‘If a firm doesn’t accommodate a customer’s race, religion, disability or sexual orientation they could be ignoring their rights under the Equality Act’
Daily Telegraph, 27th January 2015
‘“[T]here is force in the observation attributed to Václav Havel, no doubt informed by the dire experience of central Europe: “The Gipsies are a litmus test not of democracy but of civil society”.” So said Lord Bingham of Cornhill in the House of Lords in South Buckinghamshire DC v Porter (No 1).’
No. 5 Chambers, 18th December 2014
‘In 2006, it was estimated that 35% of all GP consultations involved a mental health problem and by 2011 stress had become the most common cause of long-term sickness absence for both manual and non-manual workers. If these figures are not reason enough for employers to address their employees’ mental health issues, there are plenty more statistics that may convince them:
It is estimated that three in ten people will experience a mental health problem in any one year, and this figure is likely to increase.
Work-related stress costs Britain 10.4 million working days per annum, with a disconcerting 91 million days per year lost to mental health problems generally.
The Centre for Mental Health estimates that the total cost of mental health problems at work is over £30 billion a year.
When working long hours, more than a quarter of employees feel depressed (27%), one third feel anxious (34%) and more than half feel irritable (58%).’
Hardwicke Chambers, 11th December 2014
‘Mr White, a retired circuit judge, brought claims against the MoJ for age discrimination.
By an amendment, he added claims for breaches under the Part-Time Workers (Prevention of Less Favourable Treatment) Regulations 2000 and an allegation that the decision not to appoint him to the position of deputy circuit judge after his retirement was an act of age discrimination. These two additional claims were subsequently dismissed on the basis that they were out of time.
The tribunal therefore only considered one issue: is the requirement for a judge to retire on his or her 70th birthday an act of age discrimination?’
Cloisters, 9th December 2014
‘The future of civil partnerships is again in the news. In October, Rebecca Steinfeld and Charles Keidan tried to register a Civil Partnership at Chelsea Town Hall but were rebuffed on the grounds that the Civil Partnership Act 2004 reserves that status strictly for same sex couples. Their lawyer, Louise Whitfield of Deighton Pierce Glynn Solicitors has announced their intention to seek a judicial review and the couple have also started a petition.’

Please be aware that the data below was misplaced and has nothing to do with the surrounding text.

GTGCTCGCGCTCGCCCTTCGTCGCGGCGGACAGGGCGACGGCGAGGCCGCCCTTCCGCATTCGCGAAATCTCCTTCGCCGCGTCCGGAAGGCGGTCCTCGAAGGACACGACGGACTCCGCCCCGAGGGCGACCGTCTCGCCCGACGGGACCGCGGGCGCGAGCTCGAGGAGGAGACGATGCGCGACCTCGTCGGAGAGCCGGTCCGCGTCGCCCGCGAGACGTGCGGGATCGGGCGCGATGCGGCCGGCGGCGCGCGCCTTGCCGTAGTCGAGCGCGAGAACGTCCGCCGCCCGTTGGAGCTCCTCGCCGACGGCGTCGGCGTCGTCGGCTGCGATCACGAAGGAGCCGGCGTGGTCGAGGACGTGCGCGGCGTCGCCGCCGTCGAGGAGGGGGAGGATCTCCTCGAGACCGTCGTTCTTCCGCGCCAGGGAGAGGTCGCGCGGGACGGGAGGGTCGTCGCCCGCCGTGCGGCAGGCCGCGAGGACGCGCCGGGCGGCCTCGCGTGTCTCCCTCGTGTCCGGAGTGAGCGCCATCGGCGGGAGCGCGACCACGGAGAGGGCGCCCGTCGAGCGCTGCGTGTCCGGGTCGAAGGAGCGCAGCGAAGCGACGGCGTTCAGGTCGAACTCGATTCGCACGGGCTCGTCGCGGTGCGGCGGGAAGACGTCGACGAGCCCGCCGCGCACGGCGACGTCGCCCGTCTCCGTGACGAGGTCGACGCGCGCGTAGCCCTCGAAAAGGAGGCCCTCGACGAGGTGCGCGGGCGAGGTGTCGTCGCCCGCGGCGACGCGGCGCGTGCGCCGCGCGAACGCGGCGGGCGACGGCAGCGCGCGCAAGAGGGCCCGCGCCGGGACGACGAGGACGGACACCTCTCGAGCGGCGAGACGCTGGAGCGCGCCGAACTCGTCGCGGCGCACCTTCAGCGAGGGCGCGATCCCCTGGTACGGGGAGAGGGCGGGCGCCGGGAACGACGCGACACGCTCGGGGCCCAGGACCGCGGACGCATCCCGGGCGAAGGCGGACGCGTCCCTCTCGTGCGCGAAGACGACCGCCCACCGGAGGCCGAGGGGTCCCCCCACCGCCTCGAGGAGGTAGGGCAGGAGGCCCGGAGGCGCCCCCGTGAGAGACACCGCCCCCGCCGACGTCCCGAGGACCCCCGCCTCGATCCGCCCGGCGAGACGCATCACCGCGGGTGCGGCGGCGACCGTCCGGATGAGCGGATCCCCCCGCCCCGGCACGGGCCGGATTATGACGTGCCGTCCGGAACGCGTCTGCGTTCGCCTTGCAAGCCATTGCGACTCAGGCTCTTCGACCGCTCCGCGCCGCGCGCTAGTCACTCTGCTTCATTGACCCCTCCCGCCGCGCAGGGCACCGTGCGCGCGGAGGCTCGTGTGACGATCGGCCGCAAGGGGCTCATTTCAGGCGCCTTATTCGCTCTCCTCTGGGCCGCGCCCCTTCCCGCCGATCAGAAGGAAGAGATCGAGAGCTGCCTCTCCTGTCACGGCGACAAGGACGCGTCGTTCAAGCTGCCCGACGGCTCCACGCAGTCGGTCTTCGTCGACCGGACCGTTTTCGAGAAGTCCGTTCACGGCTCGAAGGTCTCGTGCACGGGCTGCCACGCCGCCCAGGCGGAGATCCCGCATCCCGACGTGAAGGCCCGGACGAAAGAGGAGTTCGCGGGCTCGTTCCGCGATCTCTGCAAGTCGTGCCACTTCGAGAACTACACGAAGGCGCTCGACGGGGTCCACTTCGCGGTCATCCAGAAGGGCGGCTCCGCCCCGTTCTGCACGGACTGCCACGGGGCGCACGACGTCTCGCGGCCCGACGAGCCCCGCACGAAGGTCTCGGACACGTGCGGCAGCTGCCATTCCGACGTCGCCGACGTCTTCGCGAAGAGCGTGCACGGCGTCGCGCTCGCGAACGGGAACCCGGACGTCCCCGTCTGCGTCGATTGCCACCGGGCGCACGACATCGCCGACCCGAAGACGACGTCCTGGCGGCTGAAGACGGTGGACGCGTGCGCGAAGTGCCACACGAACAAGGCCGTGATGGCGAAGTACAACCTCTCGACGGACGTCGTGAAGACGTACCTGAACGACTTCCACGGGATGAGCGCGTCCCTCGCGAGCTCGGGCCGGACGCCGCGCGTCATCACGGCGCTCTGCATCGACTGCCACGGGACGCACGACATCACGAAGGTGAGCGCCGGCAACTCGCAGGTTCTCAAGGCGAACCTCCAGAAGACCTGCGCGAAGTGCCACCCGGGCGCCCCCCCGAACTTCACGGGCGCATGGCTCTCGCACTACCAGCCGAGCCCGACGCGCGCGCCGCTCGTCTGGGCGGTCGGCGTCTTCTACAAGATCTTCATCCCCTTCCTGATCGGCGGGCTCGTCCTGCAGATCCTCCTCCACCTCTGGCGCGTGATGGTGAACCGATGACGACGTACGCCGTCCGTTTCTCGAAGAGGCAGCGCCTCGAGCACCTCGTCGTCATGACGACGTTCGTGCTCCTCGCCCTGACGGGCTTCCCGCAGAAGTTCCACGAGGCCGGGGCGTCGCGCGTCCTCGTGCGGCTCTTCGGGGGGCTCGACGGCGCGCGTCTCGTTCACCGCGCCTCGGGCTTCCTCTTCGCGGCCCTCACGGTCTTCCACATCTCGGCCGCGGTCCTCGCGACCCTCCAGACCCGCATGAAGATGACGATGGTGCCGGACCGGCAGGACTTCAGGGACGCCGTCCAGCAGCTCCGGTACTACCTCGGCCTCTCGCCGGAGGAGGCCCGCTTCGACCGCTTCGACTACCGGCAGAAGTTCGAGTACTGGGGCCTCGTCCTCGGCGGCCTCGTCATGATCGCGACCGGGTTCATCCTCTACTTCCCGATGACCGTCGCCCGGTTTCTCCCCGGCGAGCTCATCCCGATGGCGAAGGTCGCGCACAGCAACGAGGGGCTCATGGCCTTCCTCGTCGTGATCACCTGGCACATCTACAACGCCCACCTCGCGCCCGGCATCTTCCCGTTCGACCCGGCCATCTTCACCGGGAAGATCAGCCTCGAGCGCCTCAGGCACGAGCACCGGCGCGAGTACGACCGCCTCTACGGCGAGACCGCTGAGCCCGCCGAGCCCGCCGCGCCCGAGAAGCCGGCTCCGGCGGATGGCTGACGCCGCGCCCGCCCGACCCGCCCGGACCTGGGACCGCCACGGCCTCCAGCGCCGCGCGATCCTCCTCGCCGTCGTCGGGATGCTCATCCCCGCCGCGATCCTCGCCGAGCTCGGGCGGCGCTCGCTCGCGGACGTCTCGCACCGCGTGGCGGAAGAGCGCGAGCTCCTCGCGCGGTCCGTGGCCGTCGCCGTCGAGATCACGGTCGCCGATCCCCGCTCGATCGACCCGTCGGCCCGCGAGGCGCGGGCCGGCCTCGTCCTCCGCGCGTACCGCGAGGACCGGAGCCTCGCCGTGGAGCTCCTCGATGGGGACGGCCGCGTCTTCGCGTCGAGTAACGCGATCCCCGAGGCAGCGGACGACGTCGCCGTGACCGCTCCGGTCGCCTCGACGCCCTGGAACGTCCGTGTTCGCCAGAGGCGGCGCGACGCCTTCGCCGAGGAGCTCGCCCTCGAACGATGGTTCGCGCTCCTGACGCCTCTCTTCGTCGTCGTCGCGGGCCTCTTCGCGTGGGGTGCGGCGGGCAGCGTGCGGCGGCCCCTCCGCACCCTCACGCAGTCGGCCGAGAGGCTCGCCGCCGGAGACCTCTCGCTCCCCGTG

UK Human Rights Blog, 9th December 2014
‘Black and minority ethnic lawyers are nearly four times less likely to be appointed as judges than white candidates, according to the latest statistics from the Judicial Appointments Commission (JAC), prompting calls for targets to be introduced.’
The Independent, 7th December 2014
‘Regulation 11(c) of the National Health Service (Charges to Overseas Visitors) Regulations 2011 contravened the provisions of section 149 of the Equality Act 2010 by reason of a lack of regard to the need to promote equality of opportunity for disabled people.’
WLR Daily, 5th November 2014
‘At a time when the UK’s membership of the European Convention of Human Rights (“ECHR”) and our domestic Human Rights Act 1998 (“HRA”) is a hot political topic, it is timely that the Employment Appeal Tribunal (“EAT”) has handed down a judgment considering Article 6 ECHR in relation to special time limit provisions for discrimination complaints brought by those in the Armed Forces: Duncan v Ministry of Defence.’
Cloisters, 23rd October 2014
‘In April 2014 Sadiq Khan, Shadow Secretary of State for Justice, asked Karon Monaghan QC and Geoffrey Bindman QC to review the options for a future Labour Government to improve diversity in the judiciary. On November 6th their report, entitled “Judicial Diversity: Accelerating change”, was published. Starting from the premise that “[t]he near absence of women and Black, Asian and minority ethnic judges in the senior judiciary is no longer tolerable”, it proposes a range of recommendations designed to speed up the glacial pace of change. Perhaps the most controversial of these is for the introduction of a quota system for women and BAME candidates. The report reviews the use of quotas in other UK institutions as well as their use in judicial appointments processes around the world, before addressing the question of whether such quotas would be lawful under EU law. This is a key question: EU law casts a long shadow in this context, as the Monaghan and Bindman report makes clear, given that any legislation enacted in Westminster to give effect to a quota system in the process of judicial appointments must conform to the requirements of EU law.’
UK Constitutional Law Association, 12th November 2014
‘A woman’s refusal to move a pushchair with a sleeping baby from a bay on a bus used by wheelchair passengers – causing a disabled man to have to leave the vehicle – is at the centre of a test-case legal battle in the court of appeal.’
The Guardian, 11th November 2014
‘Karia, R (on the application of) v Leicester City Council (Sir Stephen Silber, acting as High Court Judge)  EWHC 3105 (Admin) (30 September 2014. In a robust judgment Sir Stephen Silber has asserted that neither the ordinary laws of judicial review, nor the Equality Act nor the Human Rights Act require the courts to micro-manage the decisions of public authorities. Indeed the latter two statutory powers are not designed as a back door into a merits review of a decision that is restricted to the court’s review of the legality of a public sector decision.’
UK Human Rights Blog, 2nd October 2014